Sunday, January 6, 2013

Kill 'em

I had one of those brief heartening moments today, a moment I want to bottle and give away jar by jar. Brad took John-Pio skiing so Misa and I spent the day doing practical things - cleaning, birthday party, organizing, and homework. As she put the final touch on her journal entry, a routine she does for better or for worse, she closed the book with a deep sigh.

It started with, "I'm nervous about going back to school tomorrow," and continued for several minutes more of painstaking revelations about how hard it is to be nice, even when other kids are not.

What a battle it can be to hone in and just listen, to resist the urge to advise and relate, take sides and give her all the answers to such a universal problem. But I listened with deep empathy seeping out from my bones, because I know - just like my mom and dad taught me - that to really understand and give perspective, you have to lay down your arms and simply listen.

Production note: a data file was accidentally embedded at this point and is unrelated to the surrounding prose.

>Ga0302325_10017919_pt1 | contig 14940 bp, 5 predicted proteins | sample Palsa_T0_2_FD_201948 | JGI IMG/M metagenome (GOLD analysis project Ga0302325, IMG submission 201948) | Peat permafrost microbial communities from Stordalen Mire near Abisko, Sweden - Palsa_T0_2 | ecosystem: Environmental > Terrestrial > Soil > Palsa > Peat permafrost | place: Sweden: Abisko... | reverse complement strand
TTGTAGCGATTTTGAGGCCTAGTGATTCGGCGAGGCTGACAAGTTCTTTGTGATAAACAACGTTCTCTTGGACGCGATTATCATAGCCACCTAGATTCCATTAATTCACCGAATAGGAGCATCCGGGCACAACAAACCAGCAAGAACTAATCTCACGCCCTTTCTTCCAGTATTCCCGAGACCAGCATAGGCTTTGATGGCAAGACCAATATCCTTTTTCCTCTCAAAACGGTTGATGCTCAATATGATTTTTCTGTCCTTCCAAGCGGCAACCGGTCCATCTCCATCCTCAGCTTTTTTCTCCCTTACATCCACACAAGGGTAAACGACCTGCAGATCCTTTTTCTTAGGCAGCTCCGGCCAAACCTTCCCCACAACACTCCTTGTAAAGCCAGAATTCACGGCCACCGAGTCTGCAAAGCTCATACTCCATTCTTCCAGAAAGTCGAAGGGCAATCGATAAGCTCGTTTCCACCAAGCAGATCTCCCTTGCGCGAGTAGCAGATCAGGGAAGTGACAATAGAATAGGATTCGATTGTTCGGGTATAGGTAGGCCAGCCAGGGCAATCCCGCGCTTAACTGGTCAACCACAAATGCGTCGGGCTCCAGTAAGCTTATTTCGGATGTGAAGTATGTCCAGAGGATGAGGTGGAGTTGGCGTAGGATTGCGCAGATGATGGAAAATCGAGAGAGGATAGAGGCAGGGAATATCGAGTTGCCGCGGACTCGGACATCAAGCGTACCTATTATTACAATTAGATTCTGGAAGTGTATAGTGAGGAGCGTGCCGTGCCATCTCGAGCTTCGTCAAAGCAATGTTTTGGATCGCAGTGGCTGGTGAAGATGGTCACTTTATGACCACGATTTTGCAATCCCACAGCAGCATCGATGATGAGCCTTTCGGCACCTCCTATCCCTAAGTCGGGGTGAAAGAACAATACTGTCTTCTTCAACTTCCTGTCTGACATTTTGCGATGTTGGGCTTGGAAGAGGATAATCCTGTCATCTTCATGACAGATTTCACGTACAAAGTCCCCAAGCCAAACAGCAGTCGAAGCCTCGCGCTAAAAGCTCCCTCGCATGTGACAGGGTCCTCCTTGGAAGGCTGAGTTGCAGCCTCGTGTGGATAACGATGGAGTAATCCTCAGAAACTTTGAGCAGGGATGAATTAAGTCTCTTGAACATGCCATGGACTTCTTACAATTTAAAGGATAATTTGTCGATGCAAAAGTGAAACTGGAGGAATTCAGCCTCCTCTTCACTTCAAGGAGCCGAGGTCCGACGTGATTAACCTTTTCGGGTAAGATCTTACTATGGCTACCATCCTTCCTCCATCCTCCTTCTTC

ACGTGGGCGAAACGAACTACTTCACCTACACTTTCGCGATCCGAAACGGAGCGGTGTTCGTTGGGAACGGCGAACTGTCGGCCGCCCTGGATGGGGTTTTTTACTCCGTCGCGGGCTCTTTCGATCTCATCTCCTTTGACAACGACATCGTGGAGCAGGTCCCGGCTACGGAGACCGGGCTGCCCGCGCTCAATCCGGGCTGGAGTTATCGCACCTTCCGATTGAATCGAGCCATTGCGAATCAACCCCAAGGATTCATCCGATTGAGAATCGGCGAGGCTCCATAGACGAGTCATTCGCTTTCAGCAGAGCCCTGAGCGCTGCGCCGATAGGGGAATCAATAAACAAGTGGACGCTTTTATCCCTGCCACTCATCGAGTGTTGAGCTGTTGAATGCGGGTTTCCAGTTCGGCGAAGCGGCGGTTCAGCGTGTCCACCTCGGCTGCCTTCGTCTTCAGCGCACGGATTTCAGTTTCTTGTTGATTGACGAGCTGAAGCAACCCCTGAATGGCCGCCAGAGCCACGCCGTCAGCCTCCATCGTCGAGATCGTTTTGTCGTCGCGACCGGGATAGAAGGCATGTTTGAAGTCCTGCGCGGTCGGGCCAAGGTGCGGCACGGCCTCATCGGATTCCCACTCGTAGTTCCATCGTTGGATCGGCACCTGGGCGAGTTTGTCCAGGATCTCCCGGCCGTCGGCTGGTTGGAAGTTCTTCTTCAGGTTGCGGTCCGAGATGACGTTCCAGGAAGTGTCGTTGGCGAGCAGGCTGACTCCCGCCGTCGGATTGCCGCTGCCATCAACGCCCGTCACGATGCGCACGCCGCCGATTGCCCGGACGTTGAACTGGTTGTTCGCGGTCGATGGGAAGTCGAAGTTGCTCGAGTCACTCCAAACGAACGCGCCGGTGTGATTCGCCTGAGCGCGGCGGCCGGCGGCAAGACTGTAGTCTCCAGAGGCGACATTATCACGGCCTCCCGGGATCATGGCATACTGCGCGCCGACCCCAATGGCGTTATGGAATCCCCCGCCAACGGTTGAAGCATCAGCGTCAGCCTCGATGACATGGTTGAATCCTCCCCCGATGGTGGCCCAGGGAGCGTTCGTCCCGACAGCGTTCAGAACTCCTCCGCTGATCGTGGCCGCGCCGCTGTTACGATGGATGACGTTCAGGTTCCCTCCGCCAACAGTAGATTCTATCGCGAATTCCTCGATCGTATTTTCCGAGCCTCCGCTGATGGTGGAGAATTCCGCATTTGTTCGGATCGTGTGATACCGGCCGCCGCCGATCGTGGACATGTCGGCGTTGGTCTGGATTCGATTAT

Misa finished venting. I sat quietly holding her in my lap because she's still willing and little enough so I can, and I asked her what she was going to do about this.

And just like that, as if she was the character Vennelope in the charming movie, "Wreck-It Ralph," (my new favorite movie, by the way), she said quite pragmatically,

I'm just gonna keep killing 'em with kindness.

I couldn't tell if it was her resolve or a forced solution in an effort to get through her emotions quicker, but it was sweet. It reminded me that for young people (and adults too, no doubt), relationships and friendships can be built on that basic virtue of being a nice person, even though it can be exhausting, sometimes without much in return.

In the end, Misa and I talked about possibilities. I told her there's always the curse of "This might not work" nestled in the back of the mind.  That curse though, can also be a blessing - a way to believe that in the midst of all that she was feeling, her attitude of killing 'em with kindness could forge something unexpected.

That old lesson from my little 9-year-old is already helping me ease into my week a little lighter and with a lot more optimism.  I'm just gonna keep killing 'em with kindness is a good old-fashioned mantra.


  1. That's why I love Misa, the Unintentional Teacher.

  2. Children teach us so much if we take the time to listen. Kill on Misa!

    1. You are right - listening is critical even though most of the time i just want to tell her what to do ;)